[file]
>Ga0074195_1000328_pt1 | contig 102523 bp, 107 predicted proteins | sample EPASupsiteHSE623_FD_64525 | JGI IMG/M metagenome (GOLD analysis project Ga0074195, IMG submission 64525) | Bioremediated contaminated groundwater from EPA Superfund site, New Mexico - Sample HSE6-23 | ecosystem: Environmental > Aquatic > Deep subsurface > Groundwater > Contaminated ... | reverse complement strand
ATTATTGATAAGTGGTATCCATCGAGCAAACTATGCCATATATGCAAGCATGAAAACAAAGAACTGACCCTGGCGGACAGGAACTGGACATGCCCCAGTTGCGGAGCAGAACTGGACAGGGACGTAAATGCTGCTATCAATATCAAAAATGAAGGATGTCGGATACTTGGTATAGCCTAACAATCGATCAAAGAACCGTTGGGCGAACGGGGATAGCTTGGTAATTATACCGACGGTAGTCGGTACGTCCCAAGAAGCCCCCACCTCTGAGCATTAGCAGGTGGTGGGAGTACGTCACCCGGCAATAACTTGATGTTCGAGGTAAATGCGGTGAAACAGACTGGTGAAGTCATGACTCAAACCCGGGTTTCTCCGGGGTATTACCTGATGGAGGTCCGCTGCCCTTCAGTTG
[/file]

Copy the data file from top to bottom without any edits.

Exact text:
>Ga0074195_1000328_pt1 | contig 102523 bp, 107 predicted proteins | sample EPASupsiteHSE623_FD_64525 | JGI IMG/M metagenome (GOLD analysis project Ga0074195, IMG submission 64525) | Bioremediated contaminated groundwater from EPA Superfund site, New Mexico - Sample HSE6-23 | ecosystem: Environmental > Aquatic > Deep subsurface > Groundwater > Contaminated ... | reverse complement strand
ATTATTGATAAGTGGTATCCATCGAGCAAACTATGCCATATATGCAAGCATGAAAACAAAGAACTGACCCTGGCGGACAGGAACTGGACATGCCCCAGTTGCGGAGCAGAACTGGACAGGGACGTAAATGCTGCTATCAATATCAAAAATGAAGGATGTCGGATACTTGGTATAGCCTAACAATCGATCAAAGAACCGTTGGGCGAACGGGGATAGCTTGGTAATTATACCGACGGTAGTCGGTACGTCCCAAGAAGCCCCCACCTCTGAGCATTAGCAGGTGGTGGGAGTACGTCACCCGGCAATAACTTGATGTTCGAGGTAAATGCGGTGAAACAGACTGGTGAAGTCATGACTCAAACCCGGGTTTCTCCGGGGTATTACCTGATGGAGGTCCGCTGCCCTTCAGTTG